15 days before Kyle Rittenhouse shot and killed two people in Kenosha, Wisconsin, he was sitting in a car across the street from a CVS pharmacy.
Rittenhouse observed several people in hoodies exiting the store and incorrectly – racially MIS-profiling them – assumed that they were doing something wrong.
Someone in the car was recording the scene and what sounds like Rittenhouse lamenting, Bro, I wish I had my fucking AR. I’d start shooting rounds at them.
Rittenhouse didn’t specify if his AR was at his house in Antioch, Illinois or at his friend Dominick Black’s house in Kenosha, Wisconsin, but the Smith & Wesson M&P 15 to which he referred was illegally bought for him by 18-year old Black, who is facing charges for the straw man purchase.
While that rifle is marketed to civilians, it should be noted that the M&P in the name stands for Military and Police and the weapon copies the design of the Colt M16, the standard service weapon in Vietnam.
Like the M16, ARs fire a bullet designed to do maximum damage to the human body and they can be fired as quickly as the operator can pull the trigger.
Many people see these as significant points in the Rittenhouse trial.
Judge Schroeder disallowed the video illustrating Rittenhouse’s urge to shoot people and ruled that the M&P15 Rittenhouse used to kill two people was not a dangerous weapon, thereby dismissing the charge of illegal weapon possession.
If Rittenhouse had been convicted of the illegal weapon charge, he would have been precluded from the self-defense claim. You can’t claim self defense during the commission of a crime.
The gun issue revolved around the length of the barrel of Rittenhouse’s gun, which Smith & Wesson lists as 16″, the cutoff point for a dangerous weapon in Wisconsin.
It’s a technicality for sure, but whether or not it was reasonable is debatable. No one could mistake an M&P 15 for a hunting rifle, unless they’re hunting for ground meat.
It would also be quite demoralizing to tell a Vietnam veteran that the United States Marine Corps outfitted him with a rifle that is not considered a dangerous weapon.
The prosecutors needed to point out that an AR 15 can not be considered a long gun, since it actually falls into the class of carbines, which are, by definition, short-barrel rifles.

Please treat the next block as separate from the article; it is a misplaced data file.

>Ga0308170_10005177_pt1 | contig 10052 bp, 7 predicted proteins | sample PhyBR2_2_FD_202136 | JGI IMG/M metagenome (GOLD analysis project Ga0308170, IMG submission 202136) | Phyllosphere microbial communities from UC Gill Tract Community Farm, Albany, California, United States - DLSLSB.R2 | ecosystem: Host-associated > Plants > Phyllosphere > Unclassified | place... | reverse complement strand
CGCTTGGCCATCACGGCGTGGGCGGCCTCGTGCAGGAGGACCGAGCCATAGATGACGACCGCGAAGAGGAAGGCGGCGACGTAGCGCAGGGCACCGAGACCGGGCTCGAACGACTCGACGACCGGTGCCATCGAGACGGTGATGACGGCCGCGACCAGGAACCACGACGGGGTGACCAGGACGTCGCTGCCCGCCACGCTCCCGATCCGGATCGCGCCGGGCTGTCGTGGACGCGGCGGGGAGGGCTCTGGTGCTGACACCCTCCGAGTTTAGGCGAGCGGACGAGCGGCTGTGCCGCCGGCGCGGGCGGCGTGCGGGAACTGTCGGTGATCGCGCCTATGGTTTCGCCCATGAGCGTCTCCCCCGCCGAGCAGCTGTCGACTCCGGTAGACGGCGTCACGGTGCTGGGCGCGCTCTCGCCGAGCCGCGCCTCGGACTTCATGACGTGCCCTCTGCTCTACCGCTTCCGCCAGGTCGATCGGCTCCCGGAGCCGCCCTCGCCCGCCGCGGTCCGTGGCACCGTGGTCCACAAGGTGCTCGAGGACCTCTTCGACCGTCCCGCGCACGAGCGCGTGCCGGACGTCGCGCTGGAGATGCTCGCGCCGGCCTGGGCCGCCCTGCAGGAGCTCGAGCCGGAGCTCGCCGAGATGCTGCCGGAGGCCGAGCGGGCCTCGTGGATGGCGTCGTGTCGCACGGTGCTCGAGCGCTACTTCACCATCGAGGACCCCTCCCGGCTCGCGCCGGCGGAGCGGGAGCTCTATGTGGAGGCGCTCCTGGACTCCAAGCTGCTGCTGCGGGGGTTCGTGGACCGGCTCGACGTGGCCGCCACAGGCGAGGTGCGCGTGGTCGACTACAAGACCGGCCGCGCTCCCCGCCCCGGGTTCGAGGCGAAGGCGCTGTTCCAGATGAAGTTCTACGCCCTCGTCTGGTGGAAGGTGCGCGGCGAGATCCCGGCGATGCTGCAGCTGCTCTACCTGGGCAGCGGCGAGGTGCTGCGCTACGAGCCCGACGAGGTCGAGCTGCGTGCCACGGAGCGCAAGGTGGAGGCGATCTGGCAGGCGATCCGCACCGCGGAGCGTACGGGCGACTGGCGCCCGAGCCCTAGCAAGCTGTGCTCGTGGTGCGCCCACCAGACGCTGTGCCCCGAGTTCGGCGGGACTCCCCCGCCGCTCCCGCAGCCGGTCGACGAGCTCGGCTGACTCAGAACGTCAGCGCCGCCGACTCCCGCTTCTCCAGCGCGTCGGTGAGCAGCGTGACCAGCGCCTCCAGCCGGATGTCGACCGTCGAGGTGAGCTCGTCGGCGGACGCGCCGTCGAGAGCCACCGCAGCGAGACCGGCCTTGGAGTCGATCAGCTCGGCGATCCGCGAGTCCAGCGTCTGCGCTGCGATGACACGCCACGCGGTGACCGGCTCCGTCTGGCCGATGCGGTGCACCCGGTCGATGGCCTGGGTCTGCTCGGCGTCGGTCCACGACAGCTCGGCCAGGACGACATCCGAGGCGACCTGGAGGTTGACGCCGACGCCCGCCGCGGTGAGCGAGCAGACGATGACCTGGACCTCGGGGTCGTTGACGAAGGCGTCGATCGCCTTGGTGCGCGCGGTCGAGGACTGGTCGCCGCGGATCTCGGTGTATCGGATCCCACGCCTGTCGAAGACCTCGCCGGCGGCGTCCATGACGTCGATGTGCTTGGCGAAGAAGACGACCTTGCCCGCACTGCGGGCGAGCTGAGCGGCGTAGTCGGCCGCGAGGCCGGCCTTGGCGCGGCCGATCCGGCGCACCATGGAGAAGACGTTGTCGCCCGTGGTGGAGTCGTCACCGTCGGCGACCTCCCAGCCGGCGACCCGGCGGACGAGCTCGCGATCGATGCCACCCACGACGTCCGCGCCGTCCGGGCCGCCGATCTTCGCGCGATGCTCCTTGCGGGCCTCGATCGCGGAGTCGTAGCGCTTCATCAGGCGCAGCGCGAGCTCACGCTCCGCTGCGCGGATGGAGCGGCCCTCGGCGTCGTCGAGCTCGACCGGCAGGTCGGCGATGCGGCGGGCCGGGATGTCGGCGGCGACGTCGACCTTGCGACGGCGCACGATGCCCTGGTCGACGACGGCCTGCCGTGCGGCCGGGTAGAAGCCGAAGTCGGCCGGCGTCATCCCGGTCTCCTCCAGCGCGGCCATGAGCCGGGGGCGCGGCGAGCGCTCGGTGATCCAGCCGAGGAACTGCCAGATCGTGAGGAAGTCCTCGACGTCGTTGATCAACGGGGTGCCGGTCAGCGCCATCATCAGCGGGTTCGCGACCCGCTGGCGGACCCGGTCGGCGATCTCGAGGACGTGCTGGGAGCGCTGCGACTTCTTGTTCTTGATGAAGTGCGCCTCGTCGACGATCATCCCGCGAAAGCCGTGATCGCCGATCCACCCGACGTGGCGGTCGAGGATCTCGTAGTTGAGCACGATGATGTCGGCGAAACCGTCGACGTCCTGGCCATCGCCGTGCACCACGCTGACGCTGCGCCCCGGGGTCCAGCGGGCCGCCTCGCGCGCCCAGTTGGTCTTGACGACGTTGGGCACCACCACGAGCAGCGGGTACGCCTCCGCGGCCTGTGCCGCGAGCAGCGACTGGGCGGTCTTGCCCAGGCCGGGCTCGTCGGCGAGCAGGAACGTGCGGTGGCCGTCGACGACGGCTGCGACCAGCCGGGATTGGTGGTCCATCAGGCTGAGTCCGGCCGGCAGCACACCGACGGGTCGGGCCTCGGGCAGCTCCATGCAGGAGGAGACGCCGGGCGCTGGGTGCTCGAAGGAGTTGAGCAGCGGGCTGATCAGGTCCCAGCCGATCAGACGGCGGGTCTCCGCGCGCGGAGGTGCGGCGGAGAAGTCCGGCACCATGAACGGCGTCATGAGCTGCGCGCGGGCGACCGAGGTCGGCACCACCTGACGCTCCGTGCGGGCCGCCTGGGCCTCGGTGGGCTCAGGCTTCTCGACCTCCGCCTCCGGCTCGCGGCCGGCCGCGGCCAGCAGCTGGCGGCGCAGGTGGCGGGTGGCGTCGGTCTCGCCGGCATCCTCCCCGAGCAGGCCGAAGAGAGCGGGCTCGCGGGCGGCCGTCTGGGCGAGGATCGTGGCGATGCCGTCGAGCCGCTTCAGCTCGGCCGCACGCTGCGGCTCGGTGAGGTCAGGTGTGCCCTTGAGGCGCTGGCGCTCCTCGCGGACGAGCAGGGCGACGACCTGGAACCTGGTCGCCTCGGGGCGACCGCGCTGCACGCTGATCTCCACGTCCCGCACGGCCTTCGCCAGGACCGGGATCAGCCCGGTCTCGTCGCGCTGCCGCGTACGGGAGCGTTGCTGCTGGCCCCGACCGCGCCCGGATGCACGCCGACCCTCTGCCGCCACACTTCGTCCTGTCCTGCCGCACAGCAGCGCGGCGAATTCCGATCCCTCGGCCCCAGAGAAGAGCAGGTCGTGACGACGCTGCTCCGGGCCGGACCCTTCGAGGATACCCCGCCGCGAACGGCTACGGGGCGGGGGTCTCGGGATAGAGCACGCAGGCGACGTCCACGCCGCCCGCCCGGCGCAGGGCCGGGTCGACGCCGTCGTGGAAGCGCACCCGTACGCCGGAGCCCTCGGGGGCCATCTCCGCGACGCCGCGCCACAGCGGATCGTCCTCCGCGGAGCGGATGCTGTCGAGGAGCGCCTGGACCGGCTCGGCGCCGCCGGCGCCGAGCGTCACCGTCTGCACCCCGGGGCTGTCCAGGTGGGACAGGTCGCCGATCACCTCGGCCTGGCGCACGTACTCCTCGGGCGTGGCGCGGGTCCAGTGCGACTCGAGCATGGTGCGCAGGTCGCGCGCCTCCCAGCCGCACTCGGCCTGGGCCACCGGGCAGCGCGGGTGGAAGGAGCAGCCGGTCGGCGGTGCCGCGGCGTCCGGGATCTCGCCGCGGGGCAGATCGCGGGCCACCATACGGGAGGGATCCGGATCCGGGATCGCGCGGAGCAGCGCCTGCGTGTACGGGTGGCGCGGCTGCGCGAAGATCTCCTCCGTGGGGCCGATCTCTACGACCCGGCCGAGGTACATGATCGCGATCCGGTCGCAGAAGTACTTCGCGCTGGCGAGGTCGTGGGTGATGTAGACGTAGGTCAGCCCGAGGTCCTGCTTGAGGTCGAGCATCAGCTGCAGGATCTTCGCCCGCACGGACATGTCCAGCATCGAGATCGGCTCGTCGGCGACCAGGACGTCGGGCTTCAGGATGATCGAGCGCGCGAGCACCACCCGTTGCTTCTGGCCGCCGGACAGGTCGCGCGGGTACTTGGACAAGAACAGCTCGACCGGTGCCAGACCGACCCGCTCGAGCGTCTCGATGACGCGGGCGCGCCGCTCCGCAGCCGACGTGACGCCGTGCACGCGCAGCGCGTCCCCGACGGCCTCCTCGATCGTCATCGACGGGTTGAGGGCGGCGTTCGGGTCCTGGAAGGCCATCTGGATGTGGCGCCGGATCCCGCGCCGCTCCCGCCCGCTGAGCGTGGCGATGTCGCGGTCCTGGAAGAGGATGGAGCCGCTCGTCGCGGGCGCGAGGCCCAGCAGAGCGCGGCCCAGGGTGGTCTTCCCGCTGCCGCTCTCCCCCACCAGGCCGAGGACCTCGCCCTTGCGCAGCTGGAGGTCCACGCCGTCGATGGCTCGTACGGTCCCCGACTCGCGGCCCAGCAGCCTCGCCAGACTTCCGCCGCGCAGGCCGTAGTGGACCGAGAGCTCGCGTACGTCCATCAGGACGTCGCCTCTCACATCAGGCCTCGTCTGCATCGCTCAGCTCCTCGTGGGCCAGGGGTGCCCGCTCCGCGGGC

Judge Schroeder banned the word victim from being used to describe the men shot by Rittenhouse. While that may be one of Schroeder’s quirks, he should then have also banned the words looter, rioter and arsonist from being applied to those men.
Not unheard of, but also unusual was Schroeder allowing the jury to go home during deliberations. Even more unusual was allowing one of the jurors to take home his 37-page set of instructions, something that immediately changed the status of that particular juror.
Depending on which way she was leaning, having had the instructions the previous night would give significant and outsized weight to that juror’s arguments.
However you view Judge Schroeder’s behavior during this case, you can’t say it wasn’t unusual. On Veterans Day, Schroeder led a round of applause for for John Black, a veteran and defense witness about to take the stand.
No one can definitively say that Bruce Schroeder did everything in his power to aid in the defense of Kyle Rittenhouse, but it sure seemed that way to many, as did his open hostility toward the prosecution.
One can only wonder how things might have gone if Kyle Rittenhouse had been a Black teenager at a MAGA rally, forced to defend himself against an attacking horde, armed only with one of the most powerful, hand-held, anti-personnel weapons available.
Forgive me for bringing up the MAGA rally thing, but the comparison to Judge Schroeder’s court room was, at times, undeniable. And you know me, I can resist anything but temptation.
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